<li><a href="" target="_blank"><i className="fa fa-github" aria-hidden="true"></i> GitHub</a></li>
	<li><a href="" target="_blank"><i className="fa fa-gitlab" aria-hidden="true"></i> GitLab</a></li>
	<li><a href="" target="_blank"><i className="fa fa-linkedin" aria-hidden="true"></i> LinkedIn</a></li>
	<li><a href="" target="_blank"><i className="fa fa-free-code-camp" aria-hidden="true"></i> freeCodeCamp</a></li>
<div className="footer-copyright">
<div className="container">
            © 2017 Rob Welan | <a href="" target="_blank">Creature of Tech</a></div>

const TopMenu = _ => {
  return (
<div className="nav-wrapper">
      <a href="#!" className="brand-logo">freeCodeCamp<i className="right fa fa-free-code-camp" aria-hidden="true"></i></a>
<ul className="right hide-on-med-and-down">
	<li><a href="sass.html"><i className="material-icons">search</i></a></li>
	<li><a href="badges.html"><i className="material-icons">view_module</i></a></li>
	<li><a href="collapsible.html"><i className="material-icons">refresh</i></a></li>
	<li><a href="mobile.html"><i className="material-icons">more_vert</i></a></li>

class App extends React.Component {
  componentDidMount() {
  render() {
    return (
<Nav><TopMenu /></Nav>

<h1>Hello World!</h1>
<Footer /></div>

  <App />,

So, how does it work? I’m glad you asked.

The App class is creating our top level component. It is technically a stateful component because I’ve had to use “componentDidMount” in order to get some jQuery/Materialize.js to run. You can think of componentDidMount as roughly equivalent to $(document).ready() and as roughly equivalent to the onload event of an HTML body section.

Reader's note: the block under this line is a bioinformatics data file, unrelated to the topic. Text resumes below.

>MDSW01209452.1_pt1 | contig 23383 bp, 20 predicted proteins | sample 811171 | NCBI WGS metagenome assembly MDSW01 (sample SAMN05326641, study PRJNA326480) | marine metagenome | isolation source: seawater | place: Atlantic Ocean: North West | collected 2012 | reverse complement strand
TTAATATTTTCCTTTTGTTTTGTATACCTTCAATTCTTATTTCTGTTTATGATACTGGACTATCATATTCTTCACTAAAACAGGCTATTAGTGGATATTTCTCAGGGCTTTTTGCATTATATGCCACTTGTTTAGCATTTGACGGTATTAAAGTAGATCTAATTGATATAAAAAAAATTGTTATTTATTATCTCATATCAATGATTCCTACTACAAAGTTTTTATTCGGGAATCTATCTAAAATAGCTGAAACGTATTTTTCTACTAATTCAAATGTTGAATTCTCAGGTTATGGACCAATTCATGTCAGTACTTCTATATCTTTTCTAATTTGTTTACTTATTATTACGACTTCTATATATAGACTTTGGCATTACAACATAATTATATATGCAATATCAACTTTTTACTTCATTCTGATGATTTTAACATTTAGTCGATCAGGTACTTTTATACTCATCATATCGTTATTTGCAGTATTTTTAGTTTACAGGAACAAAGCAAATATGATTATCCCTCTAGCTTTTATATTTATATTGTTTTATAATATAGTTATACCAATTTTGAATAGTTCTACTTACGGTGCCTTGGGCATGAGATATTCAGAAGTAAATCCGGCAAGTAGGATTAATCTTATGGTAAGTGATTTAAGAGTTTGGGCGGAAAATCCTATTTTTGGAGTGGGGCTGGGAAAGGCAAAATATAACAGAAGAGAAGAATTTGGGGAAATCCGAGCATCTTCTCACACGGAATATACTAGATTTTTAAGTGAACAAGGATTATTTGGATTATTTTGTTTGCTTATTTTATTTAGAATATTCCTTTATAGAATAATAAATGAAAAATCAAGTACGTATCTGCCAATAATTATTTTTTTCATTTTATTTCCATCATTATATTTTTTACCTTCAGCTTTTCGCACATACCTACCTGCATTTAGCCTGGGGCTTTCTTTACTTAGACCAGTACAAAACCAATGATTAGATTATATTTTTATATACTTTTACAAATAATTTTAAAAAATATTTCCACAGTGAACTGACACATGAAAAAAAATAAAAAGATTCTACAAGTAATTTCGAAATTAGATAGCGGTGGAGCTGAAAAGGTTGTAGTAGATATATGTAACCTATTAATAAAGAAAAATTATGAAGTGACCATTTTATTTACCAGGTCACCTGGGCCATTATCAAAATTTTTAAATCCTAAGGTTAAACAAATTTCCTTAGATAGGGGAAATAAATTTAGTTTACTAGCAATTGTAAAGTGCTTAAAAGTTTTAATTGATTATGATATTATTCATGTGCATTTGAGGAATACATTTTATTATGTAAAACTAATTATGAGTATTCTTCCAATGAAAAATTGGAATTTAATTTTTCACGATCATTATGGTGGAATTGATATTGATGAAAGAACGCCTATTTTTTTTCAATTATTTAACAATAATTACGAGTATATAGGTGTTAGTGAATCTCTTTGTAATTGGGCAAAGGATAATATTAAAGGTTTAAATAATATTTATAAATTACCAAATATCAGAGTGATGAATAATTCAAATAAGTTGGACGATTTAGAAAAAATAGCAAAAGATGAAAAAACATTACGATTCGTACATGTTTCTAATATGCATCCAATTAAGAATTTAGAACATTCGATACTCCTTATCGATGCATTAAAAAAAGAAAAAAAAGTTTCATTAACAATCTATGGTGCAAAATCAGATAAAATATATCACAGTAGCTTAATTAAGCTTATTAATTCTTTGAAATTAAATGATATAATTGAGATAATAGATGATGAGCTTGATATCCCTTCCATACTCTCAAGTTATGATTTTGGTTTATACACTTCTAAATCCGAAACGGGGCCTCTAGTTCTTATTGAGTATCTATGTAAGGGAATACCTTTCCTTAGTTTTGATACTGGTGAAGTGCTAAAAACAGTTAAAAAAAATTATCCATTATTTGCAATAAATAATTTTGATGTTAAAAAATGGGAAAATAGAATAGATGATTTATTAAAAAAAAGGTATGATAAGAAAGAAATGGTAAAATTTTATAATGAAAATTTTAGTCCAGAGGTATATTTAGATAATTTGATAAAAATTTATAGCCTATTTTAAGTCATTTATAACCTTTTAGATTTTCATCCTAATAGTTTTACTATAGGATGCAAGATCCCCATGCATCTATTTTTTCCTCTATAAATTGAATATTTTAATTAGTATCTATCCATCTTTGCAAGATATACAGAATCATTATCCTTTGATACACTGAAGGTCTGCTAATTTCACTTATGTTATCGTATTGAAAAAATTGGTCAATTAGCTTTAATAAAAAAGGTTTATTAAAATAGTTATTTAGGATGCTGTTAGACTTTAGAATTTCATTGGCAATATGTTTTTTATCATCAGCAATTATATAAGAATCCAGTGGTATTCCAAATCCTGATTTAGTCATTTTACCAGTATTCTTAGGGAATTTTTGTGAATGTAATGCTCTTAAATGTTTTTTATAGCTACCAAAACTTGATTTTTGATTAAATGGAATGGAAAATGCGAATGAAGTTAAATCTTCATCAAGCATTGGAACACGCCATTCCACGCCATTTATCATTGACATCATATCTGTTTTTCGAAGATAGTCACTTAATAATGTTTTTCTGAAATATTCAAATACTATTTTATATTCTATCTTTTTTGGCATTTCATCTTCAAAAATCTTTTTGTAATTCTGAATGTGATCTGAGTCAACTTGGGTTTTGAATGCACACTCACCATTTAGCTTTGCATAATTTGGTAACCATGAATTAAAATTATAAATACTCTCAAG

Our App requires a DIV wrapper (because React). Within the DIV am including a functional (stateless) component, which is wrapping another functional (stateless) component.

Functional or Stateless components have no business but to present. They will react to changes in state (potentially), but they will not contain or manage state. Another way of thinking about functional / stateless components is that they include no application logic, but may react to changes in application logic.

A rare-ish code pattern:
You may have noticed some functions being written like this:

  const TopMenu = _ => {}

The “_” (underscore) in the code above is the equivalent of writing the following:

  const TopMenu = () => {}

That’s one less character to type! Giggity.

Our components that include child components include the {children} argument. This tells ReactJS to expect something to be passed into this type of component. This is how we can include Components inside of Components for example. Oh yeah!

You may have noticed that some returns() are returning something that kind of looks like HTML. It is JSX (which is ReactJS’s method of combining JavaScript, CSS and HTML, more-or-less). There are important things to be mindful of – since “class” is a reserved word in JavaScript, we have to modify the HTML reference of “class=” to “className=”. Otherwise, ReactJS will not be able to tell the difference between JavaScript and something that can be rendered as HTML. I forget this all the time and end up often wondering why my font-icons don’t render correctly. Don’t be like me. Sigh.

For Your Reference

Here’s the Pen.